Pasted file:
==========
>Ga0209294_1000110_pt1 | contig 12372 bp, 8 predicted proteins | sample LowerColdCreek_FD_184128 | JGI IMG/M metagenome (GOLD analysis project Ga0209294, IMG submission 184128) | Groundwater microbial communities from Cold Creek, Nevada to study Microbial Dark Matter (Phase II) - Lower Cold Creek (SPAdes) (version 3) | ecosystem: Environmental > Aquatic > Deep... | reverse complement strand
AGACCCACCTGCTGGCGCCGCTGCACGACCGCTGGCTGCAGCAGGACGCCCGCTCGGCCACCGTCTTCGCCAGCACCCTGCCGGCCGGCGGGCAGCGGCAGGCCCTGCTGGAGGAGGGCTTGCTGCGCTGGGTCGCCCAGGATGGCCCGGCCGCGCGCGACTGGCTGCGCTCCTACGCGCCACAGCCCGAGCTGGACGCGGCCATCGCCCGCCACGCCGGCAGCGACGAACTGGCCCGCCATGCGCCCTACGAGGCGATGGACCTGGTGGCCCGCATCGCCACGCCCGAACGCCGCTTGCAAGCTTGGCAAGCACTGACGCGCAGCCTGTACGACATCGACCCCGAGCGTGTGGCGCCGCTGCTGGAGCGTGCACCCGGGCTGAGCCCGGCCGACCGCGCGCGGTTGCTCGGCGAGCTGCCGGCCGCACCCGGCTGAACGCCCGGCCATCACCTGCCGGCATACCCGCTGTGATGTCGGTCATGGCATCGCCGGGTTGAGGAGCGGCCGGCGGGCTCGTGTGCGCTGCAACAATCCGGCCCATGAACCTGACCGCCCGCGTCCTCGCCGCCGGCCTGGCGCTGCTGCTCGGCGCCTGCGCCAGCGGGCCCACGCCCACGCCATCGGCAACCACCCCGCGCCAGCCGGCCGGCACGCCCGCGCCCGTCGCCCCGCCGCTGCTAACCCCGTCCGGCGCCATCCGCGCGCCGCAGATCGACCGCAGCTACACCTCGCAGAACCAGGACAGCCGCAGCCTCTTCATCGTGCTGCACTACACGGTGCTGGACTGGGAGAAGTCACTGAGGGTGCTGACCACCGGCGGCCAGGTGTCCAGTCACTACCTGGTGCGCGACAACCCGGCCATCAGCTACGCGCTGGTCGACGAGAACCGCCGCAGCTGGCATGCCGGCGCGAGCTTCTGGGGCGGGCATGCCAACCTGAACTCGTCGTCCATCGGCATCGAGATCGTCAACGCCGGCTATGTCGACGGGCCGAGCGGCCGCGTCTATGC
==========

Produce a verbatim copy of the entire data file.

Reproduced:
>Ga0209294_1000110_pt1 | contig 12372 bp, 8 predicted proteins | sample LowerColdCreek_FD_184128 | JGI IMG/M metagenome (GOLD analysis project Ga0209294, IMG submission 184128) | Groundwater microbial communities from Cold Creek, Nevada to study Microbial Dark Matter (Phase II) - Lower Cold Creek (SPAdes) (version 3) | ecosystem: Environmental > Aquatic > Deep... | reverse complement strand
AGACCCACCTGCTGGCGCCGCTGCACGACCGCTGGCTGCAGCAGGACGCCCGCTCGGCCACCGTCTTCGCCAGCACCCTGCCGGCCGGCGGGCAGCGGCAGGCCCTGCTGGAGGAGGGCTTGCTGCGCTGGGTCGCCCAGGATGGCCCGGCCGCGCGCGACTGGCTGCGCTCCTACGCGCCACAGCCCGAGCTGGACGCGGCCATCGCCCGCCACGCCGGCAGCGACGAACTGGCCCGCCATGCGCCCTACGAGGCGATGGACCTGGTGGCCCGCATCGCCACGCCCGAACGCCGCTTGCAAGCTTGGCAAGCACTGACGCGCAGCCTGTACGACATCGACCCCGAGCGTGTGGCGCCGCTGCTGGAGCGTGCACCCGGGCTGAGCCCGGCCGACCGCGCGCGGTTGCTCGGCGAGCTGCCGGCCGCACCCGGCTGAACGCCCGGCCATCACCTGCCGGCATACCCGCTGTGATGTCGGTCATGGCATCGCCGGGTTGAGGAGCGGCCGGCGGGCTCGTGTGCGCTGCAACAATCCGGCCCATGAACCTGACCGCCCGCGTCCTCGCCGCCGGCCTGGCGCTGCTGCTCGGCGCCTGCGCCAGCGGGCCCACGCCCACGCCATCGGCAACCACCCCGCGCCAGCCGGCCGGCACGCCCGCGCCCGTCGCCCCGCCGCTGCTAACCCCGTCCGGCGCCATCCGCGCGCCGCAGATCGACCGCAGCTACACCTCGCAGAACCAGGACAGCCGCAGCCTCTTCATCGTGCTGCACTACACGGTGCTGGACTGGGAGAAGTCACTGAGGGTGCTGACCACCGGCGGCCAGGTGTCCAGTCACTACCTGGTGCGCGACAACCCGGCCATCAGCTACGCGCTGGTCGACGAGAACCGCCGCAGCTGGCATGCCGGCGCGAGCTTCTGGGGCGGGCATGCCAACCTGAACTCGTCGTCCATCGGCATCGAGATCGTCAACGCCGGCTATGTCGACGGGCCGAGCGGCCGCGTCTATGC